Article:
Doctrinal Basis for Fellowship


My last post on fellowship was pretty straightforward, and it provided some basic principles that I think would be fairly universally accepted among believers. From this high view, it would seem like this fellowship thing is a piece of cake. But I have found the subject of fellowship, its nuances and its application to be difficult, and I do not think I am alone in that assessment. By way of reminder, in my last post I provided a three-pronged basis for unity: relationship with God, a common truth and a common practice of righteousness. The consideration of doctrinal fellowship would mainly fall under the category of a common truth above, and I have found this aspect to be particularly difficult with a wide variety of approaches. This is particularly true when considering the doctrinal basis of fellowship.

As I reflect on this, I’ll provide some different categories I have seen for approaching fellowship on a doctrinal basis. Some of these I like better than others, but I may not have some definite answers on these.

  • One category of doctrine – the unessential. In this view, doctrine does not matter at all. Some suggest that any search for the divine, whether in the form of Buddhism, Christianity, Islam, Hinduism, etc. is acceptable because all roads lead to the same place. This is increasingly popular in a world approaching extreme relativism, but frankly, it is not Christianity.
  • Two categories of doctrine – essential and non-essential. This view categorizes a doctrine as either essential or unessential. In other words, agreement is completely necessary for the essential items. To step outside of the essential category is to step outside the bounds of Christ and should be considered unChristian. Every other doctrine not considered essential is, of course, non-essential and often considered unimportant.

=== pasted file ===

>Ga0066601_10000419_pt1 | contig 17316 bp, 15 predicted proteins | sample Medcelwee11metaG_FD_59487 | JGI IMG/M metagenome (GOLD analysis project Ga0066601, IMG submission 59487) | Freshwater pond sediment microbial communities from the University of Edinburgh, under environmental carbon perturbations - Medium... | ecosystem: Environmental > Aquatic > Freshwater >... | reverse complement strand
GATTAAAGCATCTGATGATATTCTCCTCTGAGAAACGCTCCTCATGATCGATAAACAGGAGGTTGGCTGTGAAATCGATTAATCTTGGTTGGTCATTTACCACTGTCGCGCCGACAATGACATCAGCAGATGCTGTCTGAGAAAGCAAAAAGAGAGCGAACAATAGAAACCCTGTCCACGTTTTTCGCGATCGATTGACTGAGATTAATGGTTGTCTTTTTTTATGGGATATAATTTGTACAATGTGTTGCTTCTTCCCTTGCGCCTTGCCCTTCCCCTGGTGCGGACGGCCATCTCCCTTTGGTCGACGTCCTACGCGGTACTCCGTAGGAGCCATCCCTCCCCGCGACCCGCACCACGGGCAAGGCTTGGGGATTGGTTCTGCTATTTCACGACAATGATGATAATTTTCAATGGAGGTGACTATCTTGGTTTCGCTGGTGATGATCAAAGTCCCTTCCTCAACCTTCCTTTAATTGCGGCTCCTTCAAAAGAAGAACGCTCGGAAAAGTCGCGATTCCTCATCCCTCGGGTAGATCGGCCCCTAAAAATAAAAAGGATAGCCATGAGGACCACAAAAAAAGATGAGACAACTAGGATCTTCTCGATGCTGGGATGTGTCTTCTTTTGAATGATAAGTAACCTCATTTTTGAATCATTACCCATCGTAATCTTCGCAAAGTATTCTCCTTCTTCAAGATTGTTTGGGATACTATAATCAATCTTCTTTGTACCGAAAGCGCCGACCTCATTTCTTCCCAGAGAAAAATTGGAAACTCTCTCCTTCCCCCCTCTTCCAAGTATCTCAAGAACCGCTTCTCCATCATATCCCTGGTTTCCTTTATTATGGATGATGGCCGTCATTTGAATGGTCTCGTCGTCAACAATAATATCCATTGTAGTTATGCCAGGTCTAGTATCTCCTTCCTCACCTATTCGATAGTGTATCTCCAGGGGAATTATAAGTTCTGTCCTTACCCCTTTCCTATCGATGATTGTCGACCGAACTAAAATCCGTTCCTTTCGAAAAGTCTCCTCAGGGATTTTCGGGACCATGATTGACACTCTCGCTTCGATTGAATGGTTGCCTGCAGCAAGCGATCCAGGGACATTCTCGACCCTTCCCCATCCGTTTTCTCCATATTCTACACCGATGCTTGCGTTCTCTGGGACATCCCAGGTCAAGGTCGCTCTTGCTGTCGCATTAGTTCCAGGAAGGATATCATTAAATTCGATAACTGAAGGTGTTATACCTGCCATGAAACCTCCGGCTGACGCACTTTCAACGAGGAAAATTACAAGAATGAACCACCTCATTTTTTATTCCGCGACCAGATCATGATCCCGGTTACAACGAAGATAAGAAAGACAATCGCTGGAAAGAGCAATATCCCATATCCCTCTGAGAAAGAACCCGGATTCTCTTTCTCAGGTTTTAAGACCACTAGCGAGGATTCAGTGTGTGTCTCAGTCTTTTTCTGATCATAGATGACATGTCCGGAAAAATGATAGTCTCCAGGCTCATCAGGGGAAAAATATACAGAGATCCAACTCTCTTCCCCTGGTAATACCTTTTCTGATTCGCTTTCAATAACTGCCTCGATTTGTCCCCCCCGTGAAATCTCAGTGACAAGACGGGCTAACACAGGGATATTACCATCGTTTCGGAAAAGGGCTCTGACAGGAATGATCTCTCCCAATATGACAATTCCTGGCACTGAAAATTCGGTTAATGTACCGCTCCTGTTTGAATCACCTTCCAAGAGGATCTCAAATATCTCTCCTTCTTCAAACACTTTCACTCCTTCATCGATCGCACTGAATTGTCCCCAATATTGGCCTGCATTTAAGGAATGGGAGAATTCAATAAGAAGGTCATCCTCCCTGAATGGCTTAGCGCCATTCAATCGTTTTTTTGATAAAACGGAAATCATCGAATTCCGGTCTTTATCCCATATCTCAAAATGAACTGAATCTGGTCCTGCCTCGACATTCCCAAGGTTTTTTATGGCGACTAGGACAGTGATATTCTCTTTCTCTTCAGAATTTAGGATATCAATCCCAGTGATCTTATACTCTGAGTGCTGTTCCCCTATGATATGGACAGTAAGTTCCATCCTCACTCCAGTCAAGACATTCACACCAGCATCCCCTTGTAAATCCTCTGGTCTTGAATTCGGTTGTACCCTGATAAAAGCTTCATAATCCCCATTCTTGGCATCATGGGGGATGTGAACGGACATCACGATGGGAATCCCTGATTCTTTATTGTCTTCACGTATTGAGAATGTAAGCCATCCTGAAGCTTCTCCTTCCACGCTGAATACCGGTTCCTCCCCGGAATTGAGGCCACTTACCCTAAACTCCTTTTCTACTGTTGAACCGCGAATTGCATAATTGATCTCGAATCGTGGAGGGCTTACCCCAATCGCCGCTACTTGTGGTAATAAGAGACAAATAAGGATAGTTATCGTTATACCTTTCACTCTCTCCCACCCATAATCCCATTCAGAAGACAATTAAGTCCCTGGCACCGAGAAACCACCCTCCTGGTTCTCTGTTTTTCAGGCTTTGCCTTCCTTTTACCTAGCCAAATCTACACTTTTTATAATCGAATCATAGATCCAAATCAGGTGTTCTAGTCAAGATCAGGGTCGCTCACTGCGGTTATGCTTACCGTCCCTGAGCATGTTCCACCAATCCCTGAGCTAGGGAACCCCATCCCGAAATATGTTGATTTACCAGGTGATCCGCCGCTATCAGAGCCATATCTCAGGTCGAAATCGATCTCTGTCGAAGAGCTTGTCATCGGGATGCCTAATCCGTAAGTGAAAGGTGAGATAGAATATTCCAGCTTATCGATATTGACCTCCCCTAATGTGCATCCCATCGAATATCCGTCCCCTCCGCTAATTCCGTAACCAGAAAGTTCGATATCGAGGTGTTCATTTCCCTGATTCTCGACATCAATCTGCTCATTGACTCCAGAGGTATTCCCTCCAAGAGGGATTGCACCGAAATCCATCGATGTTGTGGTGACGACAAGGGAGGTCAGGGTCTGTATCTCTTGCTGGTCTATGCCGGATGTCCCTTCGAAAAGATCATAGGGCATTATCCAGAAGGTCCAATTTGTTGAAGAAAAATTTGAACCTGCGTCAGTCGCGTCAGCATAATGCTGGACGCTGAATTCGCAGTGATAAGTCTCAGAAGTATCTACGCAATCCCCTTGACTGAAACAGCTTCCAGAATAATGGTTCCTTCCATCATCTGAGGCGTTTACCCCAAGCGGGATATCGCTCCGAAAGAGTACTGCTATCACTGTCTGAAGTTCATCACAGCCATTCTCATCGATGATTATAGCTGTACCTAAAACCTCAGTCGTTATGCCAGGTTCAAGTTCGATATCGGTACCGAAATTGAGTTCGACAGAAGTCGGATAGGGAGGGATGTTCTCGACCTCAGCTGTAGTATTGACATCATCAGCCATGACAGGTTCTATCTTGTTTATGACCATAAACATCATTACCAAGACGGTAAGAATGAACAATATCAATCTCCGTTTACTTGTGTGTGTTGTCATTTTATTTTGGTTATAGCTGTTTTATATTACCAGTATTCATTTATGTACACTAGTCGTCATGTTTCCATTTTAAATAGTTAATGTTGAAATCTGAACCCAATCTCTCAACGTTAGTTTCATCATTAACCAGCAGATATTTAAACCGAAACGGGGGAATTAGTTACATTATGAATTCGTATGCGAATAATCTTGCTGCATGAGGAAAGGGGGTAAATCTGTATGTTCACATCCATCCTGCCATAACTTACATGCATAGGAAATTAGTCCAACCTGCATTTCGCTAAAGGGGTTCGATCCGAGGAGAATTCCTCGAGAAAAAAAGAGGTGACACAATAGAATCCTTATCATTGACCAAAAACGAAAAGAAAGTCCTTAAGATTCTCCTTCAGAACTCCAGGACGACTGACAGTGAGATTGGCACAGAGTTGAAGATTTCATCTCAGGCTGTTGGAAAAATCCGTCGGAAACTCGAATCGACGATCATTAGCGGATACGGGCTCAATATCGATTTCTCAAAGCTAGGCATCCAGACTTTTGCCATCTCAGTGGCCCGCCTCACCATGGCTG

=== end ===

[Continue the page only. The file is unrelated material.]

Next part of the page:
• Three categories of doctrine – essential, important and non-essential. This view expands upon the last one with an additional category. There are still the groupings of essential and non-essential. Certain doctrines are absolutely necessary to be considered a Christian and other doctrines should never reach that status. This view adds another grouping of teachings in between these two. Important doctrines are not central enough to discount another as a Christian, but they are not unimportant either. They are important, and they should be studied because they impact the life of the Christian, often in big ways.

These three options provide a skeletal framework for thinking about fellowship on the basis of doctrinal agreement.

The first option seems untenable to me. I present it as an extreme, but it seems that I have heard several who have espoused something similar. The doctrine of Christ becomes so watered down in this view that it ceases to mean anything at all. With that said, we should grant a respect for practitioners of other religious faiths and rejoice in moral living. We can live in peace and societal cooperation with other faiths and fully illustrate the message of Christ while working with people of other faiths. But, this view of unity minimizes the common truth that Christians share.